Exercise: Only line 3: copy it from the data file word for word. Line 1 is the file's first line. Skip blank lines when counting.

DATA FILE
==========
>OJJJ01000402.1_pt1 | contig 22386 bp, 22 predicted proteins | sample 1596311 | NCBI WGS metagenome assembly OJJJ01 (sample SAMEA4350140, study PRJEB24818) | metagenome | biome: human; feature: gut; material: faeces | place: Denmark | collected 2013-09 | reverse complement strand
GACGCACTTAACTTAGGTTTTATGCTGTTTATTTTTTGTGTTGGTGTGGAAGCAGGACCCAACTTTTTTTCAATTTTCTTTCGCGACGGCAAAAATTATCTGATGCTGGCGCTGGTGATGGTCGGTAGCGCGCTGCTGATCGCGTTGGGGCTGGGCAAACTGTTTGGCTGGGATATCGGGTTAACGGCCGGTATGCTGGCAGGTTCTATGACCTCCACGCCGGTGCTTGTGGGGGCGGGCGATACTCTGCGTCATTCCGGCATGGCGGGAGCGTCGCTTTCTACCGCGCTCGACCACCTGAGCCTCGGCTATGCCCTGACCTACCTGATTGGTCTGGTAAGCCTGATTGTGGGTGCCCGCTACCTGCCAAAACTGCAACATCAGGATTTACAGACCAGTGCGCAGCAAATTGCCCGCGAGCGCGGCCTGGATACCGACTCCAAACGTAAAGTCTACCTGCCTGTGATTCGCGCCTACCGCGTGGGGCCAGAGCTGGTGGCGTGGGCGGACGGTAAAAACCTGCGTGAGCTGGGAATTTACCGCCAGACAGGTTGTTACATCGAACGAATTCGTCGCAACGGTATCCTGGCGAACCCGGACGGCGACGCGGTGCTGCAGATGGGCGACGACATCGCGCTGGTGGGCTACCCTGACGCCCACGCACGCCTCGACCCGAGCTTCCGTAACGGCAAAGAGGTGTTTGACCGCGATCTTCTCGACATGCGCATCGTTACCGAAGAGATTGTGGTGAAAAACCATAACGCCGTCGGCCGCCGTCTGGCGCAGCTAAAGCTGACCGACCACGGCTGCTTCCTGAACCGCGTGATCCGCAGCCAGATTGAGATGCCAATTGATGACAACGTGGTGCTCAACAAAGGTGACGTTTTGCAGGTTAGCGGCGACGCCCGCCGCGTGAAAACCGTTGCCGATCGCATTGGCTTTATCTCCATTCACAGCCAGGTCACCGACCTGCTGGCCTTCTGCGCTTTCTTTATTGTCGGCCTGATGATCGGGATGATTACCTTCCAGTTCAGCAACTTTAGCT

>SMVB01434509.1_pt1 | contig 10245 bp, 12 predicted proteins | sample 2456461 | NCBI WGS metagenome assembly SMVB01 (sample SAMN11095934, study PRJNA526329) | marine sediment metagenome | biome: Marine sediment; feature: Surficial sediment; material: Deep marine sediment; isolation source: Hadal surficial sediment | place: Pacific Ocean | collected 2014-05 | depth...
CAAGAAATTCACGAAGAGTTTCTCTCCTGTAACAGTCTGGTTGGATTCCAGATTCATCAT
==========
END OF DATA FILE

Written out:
>SMVB01434509.1_pt1 | contig 10245 bp, 12 predicted proteins | sample 2456461 | NCBI WGS metagenome assembly SMVB01 (sample SAMN11095934, study PRJNA526329) | marine sediment metagenome | biome: Marine sediment; feature: Surficial sediment; material: Deep marine sediment; isolation source: Hadal surficial sediment | place: Pacific Ocean | collected 2014-05 | depth...